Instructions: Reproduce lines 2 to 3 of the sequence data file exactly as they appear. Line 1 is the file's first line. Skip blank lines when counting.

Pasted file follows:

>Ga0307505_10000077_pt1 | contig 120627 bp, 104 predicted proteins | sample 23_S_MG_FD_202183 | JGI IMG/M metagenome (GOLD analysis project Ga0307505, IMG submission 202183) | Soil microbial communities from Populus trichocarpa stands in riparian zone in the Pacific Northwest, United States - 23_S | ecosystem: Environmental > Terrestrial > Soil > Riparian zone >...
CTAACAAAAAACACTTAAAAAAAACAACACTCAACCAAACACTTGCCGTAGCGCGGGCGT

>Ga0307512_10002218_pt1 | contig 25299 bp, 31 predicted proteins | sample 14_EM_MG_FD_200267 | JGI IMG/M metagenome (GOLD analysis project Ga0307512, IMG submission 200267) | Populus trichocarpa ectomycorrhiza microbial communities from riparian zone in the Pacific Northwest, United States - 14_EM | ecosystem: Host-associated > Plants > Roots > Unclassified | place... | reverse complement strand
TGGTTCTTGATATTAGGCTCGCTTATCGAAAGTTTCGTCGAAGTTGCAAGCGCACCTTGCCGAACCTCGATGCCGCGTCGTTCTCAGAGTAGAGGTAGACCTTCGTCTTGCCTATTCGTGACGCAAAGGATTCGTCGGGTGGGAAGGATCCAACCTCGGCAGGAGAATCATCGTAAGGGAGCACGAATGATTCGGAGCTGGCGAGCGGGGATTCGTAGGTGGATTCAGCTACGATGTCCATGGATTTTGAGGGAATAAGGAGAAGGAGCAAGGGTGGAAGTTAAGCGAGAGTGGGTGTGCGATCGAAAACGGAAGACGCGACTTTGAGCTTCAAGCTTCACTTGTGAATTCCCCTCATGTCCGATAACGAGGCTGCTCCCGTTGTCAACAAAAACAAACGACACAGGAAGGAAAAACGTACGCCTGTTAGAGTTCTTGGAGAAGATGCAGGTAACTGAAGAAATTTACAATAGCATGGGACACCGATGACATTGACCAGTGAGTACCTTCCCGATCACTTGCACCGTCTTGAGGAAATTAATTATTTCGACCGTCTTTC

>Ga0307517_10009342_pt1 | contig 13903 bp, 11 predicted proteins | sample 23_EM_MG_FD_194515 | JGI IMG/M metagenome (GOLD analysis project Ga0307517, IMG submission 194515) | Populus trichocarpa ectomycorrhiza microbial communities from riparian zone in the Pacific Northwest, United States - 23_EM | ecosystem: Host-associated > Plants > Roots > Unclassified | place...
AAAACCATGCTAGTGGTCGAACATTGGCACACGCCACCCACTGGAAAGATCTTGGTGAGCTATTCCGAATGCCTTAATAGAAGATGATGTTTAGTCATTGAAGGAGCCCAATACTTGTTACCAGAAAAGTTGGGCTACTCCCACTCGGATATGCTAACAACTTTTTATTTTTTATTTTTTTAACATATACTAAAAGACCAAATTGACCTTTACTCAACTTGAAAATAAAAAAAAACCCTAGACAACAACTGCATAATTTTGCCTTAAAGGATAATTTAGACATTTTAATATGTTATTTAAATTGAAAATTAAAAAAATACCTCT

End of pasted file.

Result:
CTAACAAAAAACACTTAAAAAAAACAACACTCAACCAAACACTTGCCGTAGCGCGGGCGT

>Ga0307512_10002218_pt1 | contig 25299 bp, 31 predicted proteins | sample 14_EM_MG_FD_200267 | JGI IMG/M metagenome (GOLD analysis project Ga0307512, IMG submission 200267) | Populus trichocarpa ectomycorrhiza microbial communities from riparian zone in the Pacific Northwest, United States - 14_EM | ecosystem: Host-associated > Plants > Roots > Unclassified | place... | reverse complement strand